by Stephen Downes
Jun 22, 2016
David Eaves posts an interesting and fairly detailed analysis and review of Canada's open data plan. I'm in accord with most of it but there are some things that stand out to me:
- Eaves opposes a "national network" of open data users because "There is nothing that will hold these people together. People don’t come together to create open data standards, they come together to solve a problem." If we focus only on solving problems, then we favour incumbents, at the expense of new uses which could be enabled by creating affordances.
- On a "songle search window" Eaves argues "The point to this work is the assumption that the main problem to access is that things can’t be found. So far, however, I’d say that’s an assumption..." Yes, fair enough. But that's not an argument against it, it's an argument against it being the sole strategy.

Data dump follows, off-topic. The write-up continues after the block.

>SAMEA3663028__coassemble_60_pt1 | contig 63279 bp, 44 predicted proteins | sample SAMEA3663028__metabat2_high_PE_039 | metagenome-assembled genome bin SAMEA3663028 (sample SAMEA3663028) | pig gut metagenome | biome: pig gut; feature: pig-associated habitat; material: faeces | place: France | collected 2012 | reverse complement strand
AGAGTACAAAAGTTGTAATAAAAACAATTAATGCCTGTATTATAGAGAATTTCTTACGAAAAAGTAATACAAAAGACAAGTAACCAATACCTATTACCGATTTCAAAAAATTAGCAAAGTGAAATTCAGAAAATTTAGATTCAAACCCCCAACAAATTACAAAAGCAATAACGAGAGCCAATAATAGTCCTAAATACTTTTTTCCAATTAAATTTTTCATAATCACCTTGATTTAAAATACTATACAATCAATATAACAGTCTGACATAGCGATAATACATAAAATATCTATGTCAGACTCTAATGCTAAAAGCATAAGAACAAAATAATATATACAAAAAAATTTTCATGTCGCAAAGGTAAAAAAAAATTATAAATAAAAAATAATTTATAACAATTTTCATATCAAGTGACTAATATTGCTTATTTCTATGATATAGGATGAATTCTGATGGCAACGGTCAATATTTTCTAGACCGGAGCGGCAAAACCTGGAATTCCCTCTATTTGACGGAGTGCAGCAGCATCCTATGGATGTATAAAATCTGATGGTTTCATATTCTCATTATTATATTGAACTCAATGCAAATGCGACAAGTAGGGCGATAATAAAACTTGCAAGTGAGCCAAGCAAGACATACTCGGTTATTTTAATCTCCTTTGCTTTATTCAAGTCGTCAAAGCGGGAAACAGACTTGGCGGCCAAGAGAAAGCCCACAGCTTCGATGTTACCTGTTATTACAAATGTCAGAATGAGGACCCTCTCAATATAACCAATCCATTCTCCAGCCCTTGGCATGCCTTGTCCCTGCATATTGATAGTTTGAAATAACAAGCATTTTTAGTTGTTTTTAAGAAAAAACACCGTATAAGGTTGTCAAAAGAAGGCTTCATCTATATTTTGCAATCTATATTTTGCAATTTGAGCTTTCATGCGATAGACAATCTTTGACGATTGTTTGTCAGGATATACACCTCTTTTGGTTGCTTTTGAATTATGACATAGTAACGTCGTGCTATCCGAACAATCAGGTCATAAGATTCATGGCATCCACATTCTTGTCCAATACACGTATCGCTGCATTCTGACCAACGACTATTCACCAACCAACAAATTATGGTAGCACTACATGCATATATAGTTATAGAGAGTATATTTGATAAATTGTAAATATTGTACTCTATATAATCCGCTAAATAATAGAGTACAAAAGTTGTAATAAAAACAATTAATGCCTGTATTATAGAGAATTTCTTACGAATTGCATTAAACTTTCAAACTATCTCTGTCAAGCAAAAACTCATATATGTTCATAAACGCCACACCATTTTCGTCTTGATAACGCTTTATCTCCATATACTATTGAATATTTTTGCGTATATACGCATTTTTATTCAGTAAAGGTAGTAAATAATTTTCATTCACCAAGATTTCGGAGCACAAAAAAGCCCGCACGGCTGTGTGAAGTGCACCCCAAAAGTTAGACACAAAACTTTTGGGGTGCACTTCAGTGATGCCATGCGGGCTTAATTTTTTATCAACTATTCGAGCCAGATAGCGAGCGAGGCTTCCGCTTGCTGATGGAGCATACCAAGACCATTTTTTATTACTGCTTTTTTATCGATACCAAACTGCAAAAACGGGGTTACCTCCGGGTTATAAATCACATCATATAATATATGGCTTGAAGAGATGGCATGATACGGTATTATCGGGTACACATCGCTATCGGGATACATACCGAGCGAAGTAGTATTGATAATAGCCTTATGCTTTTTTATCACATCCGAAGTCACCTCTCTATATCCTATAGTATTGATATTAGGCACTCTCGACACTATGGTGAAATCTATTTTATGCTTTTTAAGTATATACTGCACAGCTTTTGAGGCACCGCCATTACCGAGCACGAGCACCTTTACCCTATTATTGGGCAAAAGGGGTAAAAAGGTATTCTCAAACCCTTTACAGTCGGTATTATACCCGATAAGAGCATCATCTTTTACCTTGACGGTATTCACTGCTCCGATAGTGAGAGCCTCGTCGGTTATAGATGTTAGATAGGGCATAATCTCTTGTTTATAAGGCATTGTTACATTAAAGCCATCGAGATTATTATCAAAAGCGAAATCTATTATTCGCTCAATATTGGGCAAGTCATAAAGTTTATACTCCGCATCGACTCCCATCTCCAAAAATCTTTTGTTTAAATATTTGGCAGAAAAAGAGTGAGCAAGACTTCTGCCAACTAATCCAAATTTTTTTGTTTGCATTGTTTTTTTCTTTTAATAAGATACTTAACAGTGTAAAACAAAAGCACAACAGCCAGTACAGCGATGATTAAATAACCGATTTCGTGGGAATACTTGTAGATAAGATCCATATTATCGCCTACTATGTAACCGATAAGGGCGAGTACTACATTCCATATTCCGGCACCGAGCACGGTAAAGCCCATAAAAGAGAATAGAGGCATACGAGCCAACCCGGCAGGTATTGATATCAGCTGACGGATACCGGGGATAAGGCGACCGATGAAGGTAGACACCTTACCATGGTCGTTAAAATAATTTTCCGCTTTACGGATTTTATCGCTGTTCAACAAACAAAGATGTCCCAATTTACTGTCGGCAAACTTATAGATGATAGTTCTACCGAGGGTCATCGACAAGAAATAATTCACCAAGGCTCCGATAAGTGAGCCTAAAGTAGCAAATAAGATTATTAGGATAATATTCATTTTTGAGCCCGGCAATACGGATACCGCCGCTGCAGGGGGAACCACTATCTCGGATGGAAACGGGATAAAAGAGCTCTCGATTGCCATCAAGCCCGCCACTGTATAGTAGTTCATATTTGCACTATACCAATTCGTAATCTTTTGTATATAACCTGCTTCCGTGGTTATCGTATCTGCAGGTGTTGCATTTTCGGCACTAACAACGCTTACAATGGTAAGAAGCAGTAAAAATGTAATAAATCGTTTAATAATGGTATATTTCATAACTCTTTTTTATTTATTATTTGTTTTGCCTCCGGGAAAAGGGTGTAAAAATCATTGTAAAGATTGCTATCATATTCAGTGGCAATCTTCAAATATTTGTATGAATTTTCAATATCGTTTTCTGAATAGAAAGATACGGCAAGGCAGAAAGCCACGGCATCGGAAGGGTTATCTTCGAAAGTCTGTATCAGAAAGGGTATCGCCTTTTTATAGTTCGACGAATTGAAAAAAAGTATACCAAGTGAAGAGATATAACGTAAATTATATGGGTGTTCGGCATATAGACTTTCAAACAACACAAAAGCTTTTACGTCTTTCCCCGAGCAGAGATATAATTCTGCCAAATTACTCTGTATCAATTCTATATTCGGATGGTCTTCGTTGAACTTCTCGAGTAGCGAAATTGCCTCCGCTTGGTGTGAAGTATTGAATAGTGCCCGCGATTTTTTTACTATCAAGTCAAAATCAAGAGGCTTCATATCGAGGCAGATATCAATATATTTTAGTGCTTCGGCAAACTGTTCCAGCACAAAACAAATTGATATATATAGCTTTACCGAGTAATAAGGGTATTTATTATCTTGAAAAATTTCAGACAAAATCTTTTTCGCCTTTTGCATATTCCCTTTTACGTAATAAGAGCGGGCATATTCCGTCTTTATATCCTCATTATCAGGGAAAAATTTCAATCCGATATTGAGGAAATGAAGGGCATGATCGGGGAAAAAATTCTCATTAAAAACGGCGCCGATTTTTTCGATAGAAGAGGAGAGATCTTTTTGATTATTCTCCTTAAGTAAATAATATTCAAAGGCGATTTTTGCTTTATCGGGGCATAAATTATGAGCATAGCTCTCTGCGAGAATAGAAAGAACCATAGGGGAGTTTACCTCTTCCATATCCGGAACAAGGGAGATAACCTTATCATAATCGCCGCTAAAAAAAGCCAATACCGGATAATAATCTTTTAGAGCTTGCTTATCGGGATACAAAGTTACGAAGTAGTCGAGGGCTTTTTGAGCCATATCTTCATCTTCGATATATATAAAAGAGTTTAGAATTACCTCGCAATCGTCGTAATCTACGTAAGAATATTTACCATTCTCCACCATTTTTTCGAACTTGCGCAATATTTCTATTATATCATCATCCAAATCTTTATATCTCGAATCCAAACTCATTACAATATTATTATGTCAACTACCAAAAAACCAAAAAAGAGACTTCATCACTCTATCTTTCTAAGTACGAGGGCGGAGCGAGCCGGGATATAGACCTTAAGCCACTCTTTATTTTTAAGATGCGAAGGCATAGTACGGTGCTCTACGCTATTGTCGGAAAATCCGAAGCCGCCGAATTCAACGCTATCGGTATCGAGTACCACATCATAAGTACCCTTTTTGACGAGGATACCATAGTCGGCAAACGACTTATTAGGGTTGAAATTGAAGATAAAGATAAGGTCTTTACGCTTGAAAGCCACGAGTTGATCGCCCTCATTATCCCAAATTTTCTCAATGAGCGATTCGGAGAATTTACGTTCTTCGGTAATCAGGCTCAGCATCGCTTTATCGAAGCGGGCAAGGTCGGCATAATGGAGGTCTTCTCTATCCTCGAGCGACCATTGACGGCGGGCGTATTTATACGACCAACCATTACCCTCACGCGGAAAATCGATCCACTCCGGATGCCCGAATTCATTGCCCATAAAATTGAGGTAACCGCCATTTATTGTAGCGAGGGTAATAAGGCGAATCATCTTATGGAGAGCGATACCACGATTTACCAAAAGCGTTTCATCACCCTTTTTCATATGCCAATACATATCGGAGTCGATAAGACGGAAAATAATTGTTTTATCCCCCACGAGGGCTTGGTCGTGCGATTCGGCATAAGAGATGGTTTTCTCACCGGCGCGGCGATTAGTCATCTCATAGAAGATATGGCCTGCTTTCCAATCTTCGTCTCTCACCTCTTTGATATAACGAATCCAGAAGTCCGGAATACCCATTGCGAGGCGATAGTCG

- Finally, Eaves says, "Please don’t call it “open” science. Science, by definition, is open. If others can’t see the results or have enough information to replicate the experiment, then it isn’t science." I'd love to believe that, but it's not true. A lot of science, including federal government science, is done for internal and commercial clients behind closed door. I'd love to see this be more open, but defining it as "non-science" accomplishes nothing.
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